Hunger relief charity faces increasing demand
THE STATE’S largest hunger relief charity has visited Ipswich amid concerns large numbers of kids are missing out on food in the lead up to Christmas.
Foodbank Queensland CEO Sara Harrup said research revealed 22% of Queenslanders experiencing hunger were children.
With COVID-19 resulting in a year of job losses and income reductions, hungry Queenslanders first started asking about food relief for Christmas as early as April.
Ms Harrup said with the generous support of the community, Foodbank Queensland’s Christmas Appeal will provide essential groceries for Queenslanders struggling to put food on the table.
“With so many livelihoods lost to COVID-19, many families throughout Queensland are facing the scary reality of not having enough food to feed their children this Christmas,” Ms Harrup said.
“Christmas is already the busiest time of year for hunger relief, however, Foodbank Queensland is bracing for even higher demand, as food relief charities anticipate a 15% increase in the number of Queenslanders seeking help this Christmas.”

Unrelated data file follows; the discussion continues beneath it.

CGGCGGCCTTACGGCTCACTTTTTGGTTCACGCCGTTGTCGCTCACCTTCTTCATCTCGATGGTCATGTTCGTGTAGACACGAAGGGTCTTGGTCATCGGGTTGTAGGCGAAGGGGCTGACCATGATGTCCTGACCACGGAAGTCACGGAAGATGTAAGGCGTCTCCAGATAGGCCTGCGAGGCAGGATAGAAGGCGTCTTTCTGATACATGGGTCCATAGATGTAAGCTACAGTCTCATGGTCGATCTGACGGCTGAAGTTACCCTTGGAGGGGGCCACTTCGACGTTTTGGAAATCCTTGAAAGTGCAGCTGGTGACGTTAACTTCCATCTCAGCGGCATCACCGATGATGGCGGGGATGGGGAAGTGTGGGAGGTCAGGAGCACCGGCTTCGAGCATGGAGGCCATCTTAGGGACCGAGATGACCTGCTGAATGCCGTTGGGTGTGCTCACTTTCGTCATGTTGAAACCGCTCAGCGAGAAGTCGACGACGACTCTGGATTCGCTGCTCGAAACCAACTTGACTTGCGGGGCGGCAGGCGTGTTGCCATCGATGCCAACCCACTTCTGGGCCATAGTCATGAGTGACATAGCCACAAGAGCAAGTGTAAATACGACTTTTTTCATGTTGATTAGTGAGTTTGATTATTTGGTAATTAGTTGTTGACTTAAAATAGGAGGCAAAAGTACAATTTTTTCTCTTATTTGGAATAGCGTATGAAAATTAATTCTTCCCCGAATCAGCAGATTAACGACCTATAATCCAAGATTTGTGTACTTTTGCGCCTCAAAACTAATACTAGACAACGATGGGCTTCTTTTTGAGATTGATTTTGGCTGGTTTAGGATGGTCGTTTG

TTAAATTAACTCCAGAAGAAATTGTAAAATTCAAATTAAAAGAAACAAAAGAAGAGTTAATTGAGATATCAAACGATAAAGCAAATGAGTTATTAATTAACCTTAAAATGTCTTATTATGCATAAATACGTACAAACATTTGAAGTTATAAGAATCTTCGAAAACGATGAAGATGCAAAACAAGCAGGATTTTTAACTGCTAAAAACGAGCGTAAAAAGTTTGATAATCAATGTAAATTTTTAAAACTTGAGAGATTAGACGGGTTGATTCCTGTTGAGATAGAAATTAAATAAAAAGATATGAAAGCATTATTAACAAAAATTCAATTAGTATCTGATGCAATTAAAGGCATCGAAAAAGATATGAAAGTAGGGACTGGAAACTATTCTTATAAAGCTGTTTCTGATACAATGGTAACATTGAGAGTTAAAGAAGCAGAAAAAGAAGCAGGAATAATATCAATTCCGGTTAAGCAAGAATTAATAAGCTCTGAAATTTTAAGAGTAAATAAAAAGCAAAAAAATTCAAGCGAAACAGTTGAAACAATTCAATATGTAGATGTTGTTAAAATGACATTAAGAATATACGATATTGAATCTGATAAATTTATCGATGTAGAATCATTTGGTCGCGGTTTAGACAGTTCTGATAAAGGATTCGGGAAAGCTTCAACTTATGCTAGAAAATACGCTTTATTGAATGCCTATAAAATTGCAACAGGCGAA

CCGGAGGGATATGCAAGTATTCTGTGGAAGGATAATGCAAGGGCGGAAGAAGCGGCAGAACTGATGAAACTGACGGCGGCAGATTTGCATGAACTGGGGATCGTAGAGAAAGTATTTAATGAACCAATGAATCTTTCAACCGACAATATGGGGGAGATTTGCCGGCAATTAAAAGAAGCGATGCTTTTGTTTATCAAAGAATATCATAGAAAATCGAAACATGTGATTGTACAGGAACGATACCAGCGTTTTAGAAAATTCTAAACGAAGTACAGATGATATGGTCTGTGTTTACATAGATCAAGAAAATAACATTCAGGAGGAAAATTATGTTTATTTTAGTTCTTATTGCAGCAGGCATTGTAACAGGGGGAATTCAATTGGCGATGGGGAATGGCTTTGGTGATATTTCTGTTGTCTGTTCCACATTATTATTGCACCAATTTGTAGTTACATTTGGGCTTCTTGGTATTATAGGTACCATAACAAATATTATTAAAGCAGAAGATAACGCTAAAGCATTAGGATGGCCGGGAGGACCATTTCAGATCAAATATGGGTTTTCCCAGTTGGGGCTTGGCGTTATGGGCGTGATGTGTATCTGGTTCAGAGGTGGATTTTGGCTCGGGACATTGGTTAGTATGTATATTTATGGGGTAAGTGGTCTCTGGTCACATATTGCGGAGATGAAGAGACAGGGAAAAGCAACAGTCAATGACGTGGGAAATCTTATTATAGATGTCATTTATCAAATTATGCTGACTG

Foodbank visited Leichhardt State School on Tuesday as food relief hampers were delivered to students from families in need.
Leichhardt principal Maja Bogicevic said the school firmly believed in the idea that it takes a community to raise a child.
“By engaging with Foodbank Queensland, Leichhardt State School is ensuring our families are able to connect with local community organisations and services,” she said.